Several states and other jurisdictions — including New York City — have already banned hairstyle discrimination. Apparently that's not enough. Congress believes this issue needs national legislation. I await the call for a Constitutional amendment.
05 — Call a deer a horse. That issue about defining what is a woman has come to the fore recently because of this competition swimmer guy Lia Thomas pretending to be a girl so he can win medals.
Some of the consequences in this case have been positively Soviet. Here's a headline from Fox News, March 22nd, headline: Women's advocacy groups silent on transgender swimmer Lia Thomas' domination at NCAA championships.
Why are they silent? Why do you think? They're scared. They know that anyone who speaks up will suffer consequences. Other swimmers will of course lose their place on competition teams; but non-swimmers too will meet the wrath of the woke establishment. You could lose your Twitter account, your job, even your bank account. You could be branded for all time on the social-media databases as a hateful hater filled with hate.
As somewhat of a connoisseur in the matter of Chinese idioms and allusions, I know exactly where I am here. I told you all about it in my monthly diary for December 2020. Permit me to tell you again.
If you know anything at all about ancient Chinese history you know about Qín Shĭhuángdì, who founded a dynasty in 221 B.C. and called himself First Emperor — that's what "Shĭhuángdì" means.
This Emperor of course had a staff of senior officials to run the Empire; and these senior officials of course schemed among themselves for advantage.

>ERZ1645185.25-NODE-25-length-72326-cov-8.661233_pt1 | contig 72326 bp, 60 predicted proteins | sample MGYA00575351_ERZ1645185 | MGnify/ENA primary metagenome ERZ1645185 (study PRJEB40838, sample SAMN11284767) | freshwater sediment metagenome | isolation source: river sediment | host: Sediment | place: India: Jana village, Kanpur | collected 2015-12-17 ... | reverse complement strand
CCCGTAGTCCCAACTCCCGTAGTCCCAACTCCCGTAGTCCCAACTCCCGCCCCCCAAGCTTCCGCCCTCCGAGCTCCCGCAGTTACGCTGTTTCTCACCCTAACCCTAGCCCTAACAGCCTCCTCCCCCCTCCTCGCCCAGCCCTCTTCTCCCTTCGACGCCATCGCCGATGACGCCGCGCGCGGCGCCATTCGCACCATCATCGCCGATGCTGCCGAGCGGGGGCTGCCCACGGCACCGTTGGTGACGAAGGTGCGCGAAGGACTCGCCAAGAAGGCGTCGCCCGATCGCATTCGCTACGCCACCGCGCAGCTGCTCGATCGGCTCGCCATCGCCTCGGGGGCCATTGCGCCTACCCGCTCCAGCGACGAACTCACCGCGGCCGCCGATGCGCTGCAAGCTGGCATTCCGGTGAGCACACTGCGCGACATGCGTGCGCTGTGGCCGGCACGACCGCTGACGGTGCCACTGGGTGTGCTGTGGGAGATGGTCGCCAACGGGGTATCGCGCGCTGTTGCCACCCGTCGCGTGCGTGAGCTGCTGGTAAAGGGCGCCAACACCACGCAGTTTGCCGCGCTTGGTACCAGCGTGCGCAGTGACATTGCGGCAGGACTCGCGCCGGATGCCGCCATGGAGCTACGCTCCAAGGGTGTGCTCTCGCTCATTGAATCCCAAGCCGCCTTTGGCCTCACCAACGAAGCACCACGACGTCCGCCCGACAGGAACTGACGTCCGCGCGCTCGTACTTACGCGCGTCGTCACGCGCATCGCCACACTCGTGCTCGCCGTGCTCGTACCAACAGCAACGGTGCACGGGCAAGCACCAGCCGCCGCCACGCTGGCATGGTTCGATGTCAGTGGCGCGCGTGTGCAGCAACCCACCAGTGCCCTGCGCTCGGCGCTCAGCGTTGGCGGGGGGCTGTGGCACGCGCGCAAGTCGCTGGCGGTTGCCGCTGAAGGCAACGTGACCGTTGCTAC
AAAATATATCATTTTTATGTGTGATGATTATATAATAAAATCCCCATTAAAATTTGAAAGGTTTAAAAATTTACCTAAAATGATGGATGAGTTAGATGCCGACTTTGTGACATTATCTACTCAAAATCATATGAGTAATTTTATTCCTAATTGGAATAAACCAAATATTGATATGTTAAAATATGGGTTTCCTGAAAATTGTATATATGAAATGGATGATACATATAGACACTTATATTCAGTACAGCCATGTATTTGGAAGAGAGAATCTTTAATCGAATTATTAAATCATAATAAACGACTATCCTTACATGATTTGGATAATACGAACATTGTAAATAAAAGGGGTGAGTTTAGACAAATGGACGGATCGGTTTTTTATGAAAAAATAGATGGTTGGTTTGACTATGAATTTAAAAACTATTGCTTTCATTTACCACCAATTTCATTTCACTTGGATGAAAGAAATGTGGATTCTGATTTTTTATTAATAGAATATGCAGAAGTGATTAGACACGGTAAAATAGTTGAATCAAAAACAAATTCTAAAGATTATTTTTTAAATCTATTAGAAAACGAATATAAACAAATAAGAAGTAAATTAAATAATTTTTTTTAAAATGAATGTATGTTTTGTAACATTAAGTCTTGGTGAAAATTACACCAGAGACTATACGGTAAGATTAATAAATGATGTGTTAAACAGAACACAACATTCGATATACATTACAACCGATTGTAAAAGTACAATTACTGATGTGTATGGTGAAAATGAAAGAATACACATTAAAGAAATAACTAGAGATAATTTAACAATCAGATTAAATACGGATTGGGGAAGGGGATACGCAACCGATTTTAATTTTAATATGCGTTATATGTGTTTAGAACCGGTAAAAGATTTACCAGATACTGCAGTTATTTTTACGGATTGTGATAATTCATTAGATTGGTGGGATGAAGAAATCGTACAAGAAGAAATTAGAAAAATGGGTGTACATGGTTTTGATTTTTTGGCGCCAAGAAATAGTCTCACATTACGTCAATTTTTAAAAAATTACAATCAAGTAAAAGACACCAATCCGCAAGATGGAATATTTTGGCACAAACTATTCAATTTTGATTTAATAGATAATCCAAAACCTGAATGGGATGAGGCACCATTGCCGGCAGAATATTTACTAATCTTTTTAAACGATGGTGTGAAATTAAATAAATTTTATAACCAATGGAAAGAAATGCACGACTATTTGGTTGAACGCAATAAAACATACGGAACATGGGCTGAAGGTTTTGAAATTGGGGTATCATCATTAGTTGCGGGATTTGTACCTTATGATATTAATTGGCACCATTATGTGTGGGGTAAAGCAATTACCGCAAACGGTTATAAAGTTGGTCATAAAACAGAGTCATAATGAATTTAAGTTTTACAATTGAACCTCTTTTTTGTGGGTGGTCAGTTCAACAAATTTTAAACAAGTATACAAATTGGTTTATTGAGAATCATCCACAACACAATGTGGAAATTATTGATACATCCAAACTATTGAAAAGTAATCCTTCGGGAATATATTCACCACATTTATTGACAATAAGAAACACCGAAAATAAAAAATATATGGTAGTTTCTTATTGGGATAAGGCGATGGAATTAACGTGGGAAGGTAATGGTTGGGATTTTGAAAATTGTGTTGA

The most ambitious of these schemers was a fellow — well, a eunuch — named Zhào Gāo. When the Emperor died, Zhào Gāo saw the chance to seize supreme power for himself. The succession should have gone to the Emperor's oldest son, whom the Emperor himself had favored; but there was bad blood between Zhào Gāo and this oldest son, so Zhào Gāo got rid of him by a trick and enthroned the Emperor's younger son as Second Emperor.
Second Emperor was none too bright, and that suited Zhào Gāo just fine. Maneuvering behind the scenes, he gathered up more and more power to himself, with Second Emperor as a mere figurehead, a puppet Emperor.
Zhào Gāo's ultimate ambition was to put himself on the Imperial throne, but he knew that some of the senior officials would oppose him. He therefore devised a stratagem.
Here comes the story. I'll give it to you straight from the Chinese historian who first recorded it. Story:
One day Zhào Gāo presented a deer to Second Emperor. Pointing to the deer, he said: "I offer Your Majesty this horse!"
Second Emperor laughed and said: "Is the Prime Minister joking with me? This is plainly a deer. How can you say it's a horse?"
Zhào Gāo replied earnestly: "Who would dare play a joke on His Majesty? It's clear this is a horse. If you don't believe it, ask the others."
Second Emperor thereupon asked the ministers present: "Is this actually a deer, or a horse?"
Those ministers who were trusted followers or toadies of Zhào Gāo all said it was a horse. Some others who feared Zhào Gāo's power and influence also said it was a horse. Of the few honest ministers, some were silent, but a few insisted that it was in fact a deer. Zhào Gāo inwardly noted the names of those honest ministers. Later he found a pretext to have them all killed.
This story is known as "Call a Deer a Horse." Ever since the story was recorded that phrase, "Call a deer a horse," has been used as an idiom, applicable when those in power make you assent to ridiculous falsehoods for fear of the consequences if you don't.
That's what political power can do, if you have enough of it. Two-oh-seven B.C.: "Call a deer a horse." A.D. 2022: "Call a man a woman."
Does anything ever change?
Working this beat a couple of podcasts ago I included the following about China.
Mrs Derbyshire, who is plugged in to Chinese social media, reports that a common lament from her old high school and college classmates is that their kids, now in their late twenties and early thirties, have no interest in starting families. "Shall I ever be a grandmother?" the classmates moan.